First: If someone wants to know what is being said about him online, particularly by the handful of scholarly critics of this particular literature, there are dozens of ways to do it. (Again, I am nothing if not helpful: Here is a link on how to set up a Google alert. I find it works quite well. See, e.g., my response to a pathetic attack on me and President Trump — yes really — by a hack reporter at the Washington Post; do you think I found that by accident because I was browsing the Post?) A particularly good way to learn about the criticisms is to simply not block all the people who tag you on Twitter with links to the criticisms. Given that these people do block all their critics, one might conclude that they do not actually want their “entitled” awareness of the criticism.
Second: Um, no. If someone publishes something, they are entitled to nothing. If I want to criticize it, or question whether the authors are even aware of how things work in a free society, I am free to publish it in this blog, or send it in a private email to one or a hundred people, or talk about it on the phone, or whatever. It is almost like the editors of this journal are not even aware of how things work in a free society.
They next write:
Thus the proper place to pose questions and debate conclusions from research published in Tobacco Control is directly to the authors, in the form of a Rapid Response.
The fact that they think the previous point flows, with a “thus”, into this conclusion explains a lot about the quality of the papers they see fit to publish.
The participation of scientists and scholars in peer review is critical to advance science, since this is how any errors of concern could be identified and addressed.
Credit to them for admitting “could be” rather than claiming “are”. However, they are still wrong, as I have made clear in my “What is peer review, really” series here.
They then rant for a few sentences about critics not being willing to review papers:
Occasionally, an individual who has written a postpublication critique has declined invitations to review similar papers prepublication.
I will just point out that I have never once been asked by Tobacco Control to review a paper even though, I will immodestly state, I am probably the best reviewer they could get (in terms of expertise in subject matter, research methodology, and scientific inference, as well as being a very careful and thorough reviewer) for quite a few of their papers. Oh, and I would do it.
As noted above, the Rapid Response process provides a forum for exploring such issues. In contrast, placing personal blog posts or social media messages complaining about a study, alleging flaws in the review process, or making ad hominem attacks on authors or editors do not advance the field or allow an appropriate scientific dialogue and debate. This is especially so for topics that are controversial, where discussion of alternative views about the interpretation of findings would be beneficial for readers to view alongside the published article.
The projection is strong with this one. Seriously? (sorry) Ad hominem attacks are their wheelhouse, not their critics’. I would be hard pressed to identify a single ad hominem attack on the Tobacco Control cabal from any of their critics. And what is their basis for claiming that posting a scientific critique on a blog does not advance the scientific debate? And their basis for suggesting that posting it on their heavily-censored forum does? As you might guess, they offer no such bases.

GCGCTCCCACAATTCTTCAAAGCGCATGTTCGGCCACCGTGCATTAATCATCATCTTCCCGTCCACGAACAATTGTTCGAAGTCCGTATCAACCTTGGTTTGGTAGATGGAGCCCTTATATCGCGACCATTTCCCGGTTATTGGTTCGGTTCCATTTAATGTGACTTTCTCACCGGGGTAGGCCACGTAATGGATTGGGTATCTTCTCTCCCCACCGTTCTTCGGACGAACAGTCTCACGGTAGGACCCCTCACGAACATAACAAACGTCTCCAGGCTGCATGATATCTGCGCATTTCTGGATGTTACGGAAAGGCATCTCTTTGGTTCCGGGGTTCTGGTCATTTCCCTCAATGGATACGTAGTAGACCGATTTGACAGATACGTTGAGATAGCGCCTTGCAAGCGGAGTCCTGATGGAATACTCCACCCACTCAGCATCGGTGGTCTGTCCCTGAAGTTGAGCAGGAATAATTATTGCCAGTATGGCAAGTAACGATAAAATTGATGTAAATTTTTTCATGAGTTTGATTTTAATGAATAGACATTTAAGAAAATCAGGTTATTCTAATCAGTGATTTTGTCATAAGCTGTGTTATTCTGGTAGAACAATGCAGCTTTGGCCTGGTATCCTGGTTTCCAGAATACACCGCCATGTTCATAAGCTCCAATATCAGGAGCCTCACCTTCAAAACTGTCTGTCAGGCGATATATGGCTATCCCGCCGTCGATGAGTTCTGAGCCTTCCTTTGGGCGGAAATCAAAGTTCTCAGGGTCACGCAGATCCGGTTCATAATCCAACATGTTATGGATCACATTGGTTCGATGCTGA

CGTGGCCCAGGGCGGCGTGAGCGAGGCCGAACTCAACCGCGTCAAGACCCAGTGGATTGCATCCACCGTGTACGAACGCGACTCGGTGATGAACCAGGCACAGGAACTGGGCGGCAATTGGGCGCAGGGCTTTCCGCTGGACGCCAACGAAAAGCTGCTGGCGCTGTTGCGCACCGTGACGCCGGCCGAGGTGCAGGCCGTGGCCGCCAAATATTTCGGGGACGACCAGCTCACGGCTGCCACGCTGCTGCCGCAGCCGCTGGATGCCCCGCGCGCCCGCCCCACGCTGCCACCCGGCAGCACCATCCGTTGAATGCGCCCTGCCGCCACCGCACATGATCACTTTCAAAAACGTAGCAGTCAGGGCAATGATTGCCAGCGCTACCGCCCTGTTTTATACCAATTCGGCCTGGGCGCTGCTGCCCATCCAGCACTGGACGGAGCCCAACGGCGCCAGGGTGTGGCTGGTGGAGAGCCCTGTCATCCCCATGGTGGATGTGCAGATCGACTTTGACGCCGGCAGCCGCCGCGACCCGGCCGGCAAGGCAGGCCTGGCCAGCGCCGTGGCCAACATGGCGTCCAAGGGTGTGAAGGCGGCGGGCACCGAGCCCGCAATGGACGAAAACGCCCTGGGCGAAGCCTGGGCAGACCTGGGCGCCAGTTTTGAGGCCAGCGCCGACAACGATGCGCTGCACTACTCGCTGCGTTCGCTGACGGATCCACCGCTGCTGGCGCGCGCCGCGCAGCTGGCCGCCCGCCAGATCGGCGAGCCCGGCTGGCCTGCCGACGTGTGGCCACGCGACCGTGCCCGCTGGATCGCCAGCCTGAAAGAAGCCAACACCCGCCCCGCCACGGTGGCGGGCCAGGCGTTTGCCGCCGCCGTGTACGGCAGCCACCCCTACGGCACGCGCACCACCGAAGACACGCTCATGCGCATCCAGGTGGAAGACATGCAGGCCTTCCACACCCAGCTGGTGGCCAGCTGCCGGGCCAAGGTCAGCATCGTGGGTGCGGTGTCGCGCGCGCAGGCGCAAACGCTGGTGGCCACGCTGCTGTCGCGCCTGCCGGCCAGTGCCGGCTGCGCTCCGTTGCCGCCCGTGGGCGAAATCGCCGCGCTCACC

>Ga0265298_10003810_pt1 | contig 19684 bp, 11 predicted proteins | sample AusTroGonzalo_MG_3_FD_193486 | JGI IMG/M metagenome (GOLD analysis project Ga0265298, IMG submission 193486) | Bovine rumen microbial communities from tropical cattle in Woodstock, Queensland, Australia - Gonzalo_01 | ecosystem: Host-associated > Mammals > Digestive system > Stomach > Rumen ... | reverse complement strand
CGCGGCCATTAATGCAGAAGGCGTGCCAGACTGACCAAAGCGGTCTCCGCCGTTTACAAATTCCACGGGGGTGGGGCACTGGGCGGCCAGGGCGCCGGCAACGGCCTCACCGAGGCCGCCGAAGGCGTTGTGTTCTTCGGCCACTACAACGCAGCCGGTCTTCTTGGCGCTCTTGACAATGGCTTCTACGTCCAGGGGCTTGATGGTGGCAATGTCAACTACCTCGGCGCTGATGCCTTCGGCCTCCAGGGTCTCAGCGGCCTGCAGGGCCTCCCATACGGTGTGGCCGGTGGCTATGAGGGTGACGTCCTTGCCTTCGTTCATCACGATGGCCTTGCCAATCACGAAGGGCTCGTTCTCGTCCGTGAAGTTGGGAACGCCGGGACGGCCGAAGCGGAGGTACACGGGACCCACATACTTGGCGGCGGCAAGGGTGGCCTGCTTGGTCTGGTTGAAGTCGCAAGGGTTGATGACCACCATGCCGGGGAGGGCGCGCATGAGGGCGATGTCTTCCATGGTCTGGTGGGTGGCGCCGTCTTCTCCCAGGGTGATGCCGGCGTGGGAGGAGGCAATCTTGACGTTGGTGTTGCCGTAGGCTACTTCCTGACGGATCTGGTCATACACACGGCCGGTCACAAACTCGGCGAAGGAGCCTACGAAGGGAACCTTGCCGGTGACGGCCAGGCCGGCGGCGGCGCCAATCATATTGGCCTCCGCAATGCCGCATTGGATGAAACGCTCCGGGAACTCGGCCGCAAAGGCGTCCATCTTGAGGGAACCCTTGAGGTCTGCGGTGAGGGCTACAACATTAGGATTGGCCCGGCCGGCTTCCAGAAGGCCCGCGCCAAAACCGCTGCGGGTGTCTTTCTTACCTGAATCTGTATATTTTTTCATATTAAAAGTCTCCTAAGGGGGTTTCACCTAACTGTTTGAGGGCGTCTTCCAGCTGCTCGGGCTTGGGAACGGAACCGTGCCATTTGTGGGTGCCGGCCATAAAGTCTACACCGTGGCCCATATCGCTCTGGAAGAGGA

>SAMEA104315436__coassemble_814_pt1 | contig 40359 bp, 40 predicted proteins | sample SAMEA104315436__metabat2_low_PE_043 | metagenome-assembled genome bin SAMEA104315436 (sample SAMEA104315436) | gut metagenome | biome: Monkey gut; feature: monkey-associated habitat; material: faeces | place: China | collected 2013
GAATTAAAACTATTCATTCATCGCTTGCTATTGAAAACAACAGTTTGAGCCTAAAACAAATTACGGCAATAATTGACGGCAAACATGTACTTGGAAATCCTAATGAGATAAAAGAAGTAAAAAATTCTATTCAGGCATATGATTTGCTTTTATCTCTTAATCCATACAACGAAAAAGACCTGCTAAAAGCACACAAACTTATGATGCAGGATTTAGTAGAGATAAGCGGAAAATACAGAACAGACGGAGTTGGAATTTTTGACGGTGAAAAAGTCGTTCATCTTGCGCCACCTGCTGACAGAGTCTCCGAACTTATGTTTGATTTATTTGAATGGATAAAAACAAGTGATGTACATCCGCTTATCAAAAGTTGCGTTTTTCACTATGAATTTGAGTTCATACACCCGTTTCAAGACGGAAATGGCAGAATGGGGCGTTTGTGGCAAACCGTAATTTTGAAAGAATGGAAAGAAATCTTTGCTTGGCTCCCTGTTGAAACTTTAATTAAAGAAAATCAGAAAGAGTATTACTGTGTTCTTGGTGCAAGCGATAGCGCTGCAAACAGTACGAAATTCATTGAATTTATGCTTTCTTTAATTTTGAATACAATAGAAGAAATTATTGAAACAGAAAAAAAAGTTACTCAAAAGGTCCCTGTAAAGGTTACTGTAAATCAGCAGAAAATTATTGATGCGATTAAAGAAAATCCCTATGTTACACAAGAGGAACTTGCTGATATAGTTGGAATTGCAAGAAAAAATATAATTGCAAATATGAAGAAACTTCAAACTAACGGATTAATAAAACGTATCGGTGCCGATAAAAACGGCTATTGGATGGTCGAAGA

Now the “alongside the published article” point has a bit of merit on its face, if you are oblivious to how the game is played. They are not going to post anything that demonstrates that the paper is junk and their review process is therefore crap. Well…ok, I don’t know that for sure. So let’s test it. The next time I write a post pointing out the fatal flaws in a Tobacco Control paper (and I really only have time to address the full-on fatal flaws), I will also submit the core content to their rapid response system and let you know the result. Also, I hereby encourage my readers (sorry — I don’t have time) to go back through my archives and find criticisms of Tobacco Control papers and submit the core substance as rapid responses to those papers. Please give me a citation and let me know what happens.
But I have saved the best for last:
As a result of discussion about these issues, the Tobacco Control editorial team has now established a policy that editors will not respond to external blog posts or social media messages about specific studies.
The Tobacco Control editors have never once responded to any of my criticisms of a paper they published. I can assure you that I would not have censored anything they wrote if they did (an assurance that they are not offering to us). I pay pretty close attention to the other three aforementioned scholarly blogs that frequently offer sophisticated, accurate scientific criticisms of their papers, and I have never once seen a response there either. I cannot be so sure there have never been any, but I suspect there have not. (With apologies: I do not mean to ignore those of you who blog more broadly and/or have a more, um, footloose approach to your criticisms, but also sometimes offer equally valid scientific criticisms of particular papers (Jim, Dick, Lee, Fergus, Michael, Steven, et al.). I just cannot claim that I read the comments you get. But I am pretty sure you have had the same experience, and a few tweets I have seen confirm that.)
So basically this statement is the equivalent of putting one’s fingers in one’s ears and saying “lalalala I can’t hear you”. They are declaring that they will now pretend that the reason that they do not respond is not because they could not possibly win the argument, and that trying to argue would further demonstrate the accuracy of the criticisms, but because it is their policy. Never mind the fact that they never responded before.